Personality of young drivers in Oman: Relationship to risky driving behaviors and crash involvement among Sultan Qaboos University students
Al Azri, Mohammed, Al Reesi, Hamed, Al-Adawi, Samir, Al Maniri, Abdullah, & Freeman, James (2016) Personality of young drivers in Oman: Relationship to risky driving behaviors and crash involvement among Sultan Qaboos University students. Traffic Injury Prevention. (In Press)
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- Drivers’ behaviors such as violations and errors have been demonstrated to predict crash involvement among young Omani drivers. However, there is a dearth of studies linking risky driving behaviors to the personality of young drivers. The aim of the present study was to assess such traits within a sample of young Omani drivers (as measured through the behavioral inhibition system, BIS, and the behavioral activation system, BAS) and determine links with aberrant driving behaviors and self-reported crash involvement.
- A cross-sectional study was conducted at the Sultan Qaboos University (SQU) that targeted all licensed Omani's undergraduate students. A total of 529 randomly selected students completed the self-reported questionnaire that included an assessment of driving behaviours (e.g., Driver Behaviour Questionnaire: DBQ) as well as the BIS/BAS measures.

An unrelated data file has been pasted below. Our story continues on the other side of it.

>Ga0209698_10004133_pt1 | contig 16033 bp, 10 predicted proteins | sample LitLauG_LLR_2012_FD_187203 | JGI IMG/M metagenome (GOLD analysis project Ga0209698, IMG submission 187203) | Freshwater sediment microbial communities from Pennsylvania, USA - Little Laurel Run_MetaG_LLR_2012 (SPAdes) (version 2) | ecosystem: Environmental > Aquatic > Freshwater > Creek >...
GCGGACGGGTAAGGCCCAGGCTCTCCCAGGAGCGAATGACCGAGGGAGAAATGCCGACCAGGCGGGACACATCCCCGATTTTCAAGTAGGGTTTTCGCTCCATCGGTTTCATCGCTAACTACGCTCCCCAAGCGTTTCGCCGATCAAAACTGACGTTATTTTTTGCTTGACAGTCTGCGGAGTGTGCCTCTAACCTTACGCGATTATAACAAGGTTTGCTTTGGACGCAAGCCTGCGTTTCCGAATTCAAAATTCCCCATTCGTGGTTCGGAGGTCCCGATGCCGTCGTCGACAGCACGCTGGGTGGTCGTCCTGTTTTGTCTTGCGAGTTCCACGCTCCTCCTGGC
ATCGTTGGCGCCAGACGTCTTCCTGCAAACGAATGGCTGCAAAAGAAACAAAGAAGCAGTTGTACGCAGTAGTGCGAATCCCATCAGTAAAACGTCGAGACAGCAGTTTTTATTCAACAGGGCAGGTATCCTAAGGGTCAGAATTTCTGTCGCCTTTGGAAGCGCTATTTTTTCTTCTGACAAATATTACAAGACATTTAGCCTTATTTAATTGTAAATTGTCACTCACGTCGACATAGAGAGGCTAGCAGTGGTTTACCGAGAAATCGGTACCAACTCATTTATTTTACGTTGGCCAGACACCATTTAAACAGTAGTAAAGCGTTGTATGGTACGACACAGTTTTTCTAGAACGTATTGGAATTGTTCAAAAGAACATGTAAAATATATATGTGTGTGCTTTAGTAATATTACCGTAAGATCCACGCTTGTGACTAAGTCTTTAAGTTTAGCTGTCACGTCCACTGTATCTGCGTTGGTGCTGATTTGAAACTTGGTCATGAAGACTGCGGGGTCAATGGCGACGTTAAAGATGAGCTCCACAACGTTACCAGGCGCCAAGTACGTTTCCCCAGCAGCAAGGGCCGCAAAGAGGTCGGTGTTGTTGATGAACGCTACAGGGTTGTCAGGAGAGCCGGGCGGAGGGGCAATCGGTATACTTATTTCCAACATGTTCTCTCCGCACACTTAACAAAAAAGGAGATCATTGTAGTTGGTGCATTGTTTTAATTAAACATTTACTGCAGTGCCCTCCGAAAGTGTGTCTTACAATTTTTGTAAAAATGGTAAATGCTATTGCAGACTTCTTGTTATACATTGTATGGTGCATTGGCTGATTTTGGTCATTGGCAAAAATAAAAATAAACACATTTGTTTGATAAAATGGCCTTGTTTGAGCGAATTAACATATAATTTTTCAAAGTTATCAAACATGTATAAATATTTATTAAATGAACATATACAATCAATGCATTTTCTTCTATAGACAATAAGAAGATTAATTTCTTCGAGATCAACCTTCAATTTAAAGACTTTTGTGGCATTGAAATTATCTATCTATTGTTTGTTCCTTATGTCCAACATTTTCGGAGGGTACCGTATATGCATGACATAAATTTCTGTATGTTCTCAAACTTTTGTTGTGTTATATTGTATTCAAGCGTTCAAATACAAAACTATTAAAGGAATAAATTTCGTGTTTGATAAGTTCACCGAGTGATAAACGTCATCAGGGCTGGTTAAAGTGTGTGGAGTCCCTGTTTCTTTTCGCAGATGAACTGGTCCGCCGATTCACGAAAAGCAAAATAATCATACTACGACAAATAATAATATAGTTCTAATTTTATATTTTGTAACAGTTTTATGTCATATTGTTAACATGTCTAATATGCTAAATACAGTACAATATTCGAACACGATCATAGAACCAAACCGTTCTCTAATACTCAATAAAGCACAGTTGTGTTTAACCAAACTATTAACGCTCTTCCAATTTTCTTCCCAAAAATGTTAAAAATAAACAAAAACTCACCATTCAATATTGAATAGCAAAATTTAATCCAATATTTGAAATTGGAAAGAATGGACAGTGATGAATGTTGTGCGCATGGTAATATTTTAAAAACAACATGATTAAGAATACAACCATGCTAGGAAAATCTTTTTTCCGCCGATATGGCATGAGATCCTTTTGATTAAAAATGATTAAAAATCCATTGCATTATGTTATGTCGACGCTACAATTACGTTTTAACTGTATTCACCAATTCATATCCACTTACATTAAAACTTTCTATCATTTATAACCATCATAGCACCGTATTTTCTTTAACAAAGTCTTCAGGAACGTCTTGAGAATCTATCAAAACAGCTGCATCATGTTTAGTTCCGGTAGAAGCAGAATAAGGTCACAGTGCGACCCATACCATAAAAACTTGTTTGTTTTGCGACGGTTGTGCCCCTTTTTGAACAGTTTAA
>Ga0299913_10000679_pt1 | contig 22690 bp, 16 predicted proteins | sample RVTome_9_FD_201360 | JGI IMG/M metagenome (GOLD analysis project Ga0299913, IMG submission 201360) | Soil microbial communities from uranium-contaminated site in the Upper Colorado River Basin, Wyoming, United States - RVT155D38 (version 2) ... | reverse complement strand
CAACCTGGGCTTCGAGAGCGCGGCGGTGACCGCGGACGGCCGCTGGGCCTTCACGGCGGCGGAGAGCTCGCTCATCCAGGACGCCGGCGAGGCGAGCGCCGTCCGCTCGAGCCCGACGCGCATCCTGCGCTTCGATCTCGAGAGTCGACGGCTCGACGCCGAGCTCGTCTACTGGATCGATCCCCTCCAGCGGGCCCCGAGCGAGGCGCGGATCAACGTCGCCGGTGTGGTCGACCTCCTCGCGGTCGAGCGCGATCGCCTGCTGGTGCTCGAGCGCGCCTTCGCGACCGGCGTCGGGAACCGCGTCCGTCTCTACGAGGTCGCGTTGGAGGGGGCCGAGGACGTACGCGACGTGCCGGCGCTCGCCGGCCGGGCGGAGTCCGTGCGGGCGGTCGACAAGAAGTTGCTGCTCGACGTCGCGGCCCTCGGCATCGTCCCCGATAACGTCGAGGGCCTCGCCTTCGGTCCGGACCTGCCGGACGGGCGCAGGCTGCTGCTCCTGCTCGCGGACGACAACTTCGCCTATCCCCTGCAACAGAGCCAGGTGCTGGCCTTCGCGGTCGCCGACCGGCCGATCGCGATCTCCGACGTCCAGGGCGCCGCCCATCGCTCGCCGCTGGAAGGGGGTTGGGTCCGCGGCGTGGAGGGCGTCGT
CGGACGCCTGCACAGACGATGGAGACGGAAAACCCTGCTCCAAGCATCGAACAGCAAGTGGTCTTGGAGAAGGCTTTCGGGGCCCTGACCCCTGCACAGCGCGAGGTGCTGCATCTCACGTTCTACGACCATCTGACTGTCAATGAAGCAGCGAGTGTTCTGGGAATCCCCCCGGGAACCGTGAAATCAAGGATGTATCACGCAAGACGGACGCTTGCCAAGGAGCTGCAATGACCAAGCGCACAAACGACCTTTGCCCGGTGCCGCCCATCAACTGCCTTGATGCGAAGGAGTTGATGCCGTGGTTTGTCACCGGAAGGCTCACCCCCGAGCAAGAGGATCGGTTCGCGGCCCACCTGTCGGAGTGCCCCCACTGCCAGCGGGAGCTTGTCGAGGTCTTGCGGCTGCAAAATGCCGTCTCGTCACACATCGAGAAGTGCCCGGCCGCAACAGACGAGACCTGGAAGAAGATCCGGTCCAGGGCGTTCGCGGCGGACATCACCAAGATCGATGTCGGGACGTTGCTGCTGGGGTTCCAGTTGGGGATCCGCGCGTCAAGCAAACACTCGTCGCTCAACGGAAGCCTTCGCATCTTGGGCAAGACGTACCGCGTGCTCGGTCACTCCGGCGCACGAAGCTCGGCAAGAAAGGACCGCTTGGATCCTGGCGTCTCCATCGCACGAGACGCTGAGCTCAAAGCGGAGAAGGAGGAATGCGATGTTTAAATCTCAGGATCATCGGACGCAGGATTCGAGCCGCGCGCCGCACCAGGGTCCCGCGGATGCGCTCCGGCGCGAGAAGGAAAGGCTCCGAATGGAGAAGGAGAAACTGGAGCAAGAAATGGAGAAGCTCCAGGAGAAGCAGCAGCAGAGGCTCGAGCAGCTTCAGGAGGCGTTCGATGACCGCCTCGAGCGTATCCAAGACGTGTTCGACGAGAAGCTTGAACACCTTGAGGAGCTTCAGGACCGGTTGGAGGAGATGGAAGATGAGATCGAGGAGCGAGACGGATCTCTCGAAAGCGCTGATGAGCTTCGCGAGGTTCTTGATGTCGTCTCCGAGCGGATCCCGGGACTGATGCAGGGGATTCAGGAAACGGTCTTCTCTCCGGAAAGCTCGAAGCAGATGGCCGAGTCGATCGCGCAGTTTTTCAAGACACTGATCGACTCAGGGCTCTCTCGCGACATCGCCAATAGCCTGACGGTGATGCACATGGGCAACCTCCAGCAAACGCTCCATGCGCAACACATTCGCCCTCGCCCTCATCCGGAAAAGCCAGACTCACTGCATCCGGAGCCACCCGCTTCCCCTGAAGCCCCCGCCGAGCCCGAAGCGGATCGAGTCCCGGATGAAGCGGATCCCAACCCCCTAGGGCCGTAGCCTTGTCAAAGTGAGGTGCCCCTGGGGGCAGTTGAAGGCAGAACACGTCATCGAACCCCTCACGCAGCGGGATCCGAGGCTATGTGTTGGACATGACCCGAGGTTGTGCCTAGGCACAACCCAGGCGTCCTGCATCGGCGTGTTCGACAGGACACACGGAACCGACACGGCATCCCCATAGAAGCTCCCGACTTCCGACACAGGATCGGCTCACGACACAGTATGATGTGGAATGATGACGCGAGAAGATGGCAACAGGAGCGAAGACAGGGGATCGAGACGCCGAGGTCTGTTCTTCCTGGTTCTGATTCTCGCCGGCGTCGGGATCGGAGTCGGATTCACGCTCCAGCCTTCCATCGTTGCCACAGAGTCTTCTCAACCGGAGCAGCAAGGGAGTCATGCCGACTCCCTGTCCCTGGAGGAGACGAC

- A total of 237 participants (44.8%) reported involvement in at least one crash since being licensed. Young drivers with lower BIS-anxiety scores, higher BAS-Fun seeking tendencies as well as male drivers were more likely to report driving violations. Statistically significant gender differences were observed on all BIS and BAS subscales (except for BAS-Fun) and the DBQ subscales, as males reported higher trait scores. While personality traits were related to aberrant driving behaviors at the bivariate level, the constructs were not predictive of engaging in violations or errors. Furthermore, consistent with previous research, a supplementary multivariate logistic regression analysis revealed that only driving experience was predictive of crash involvement.
- The findings highlight that while personality traits influence self-reported driving styles (and differ between the genders), the relationship with crash involvement is not as clear. This paper further outlines the key findings of the study in regards to understanding core psychological constructs that increase crash risk.
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|Item Type:||Journal Article|
|Keywords:||BIS/BAS, risky driving behavior, crash involvement, young drivers, Oman|
|Subjects:||Australian and New Zealand Standard Research Classification > PSYCHOLOGY AND COGNITIVE SCIENCES (170000) > PSYCHOLOGY (170100) > Psychology not elsewhere classified (170199)|
|Divisions:||Current > Research Centres > Centre for Accident Research & Road Safety - Qld (CARRS-Q)
Current > QUT Faculties and Divisions > Faculty of Health
Current > Institutes > Institute of Health and Biomedical Innovation
Current > Schools > School of Psychology & Counselling
|Copyright Owner:||Copyright 2016 Taylor & Francis|
|Deposited On:||05 Oct 2016 00:45|
|Last Modified:||11 Oct 2016 04:57|
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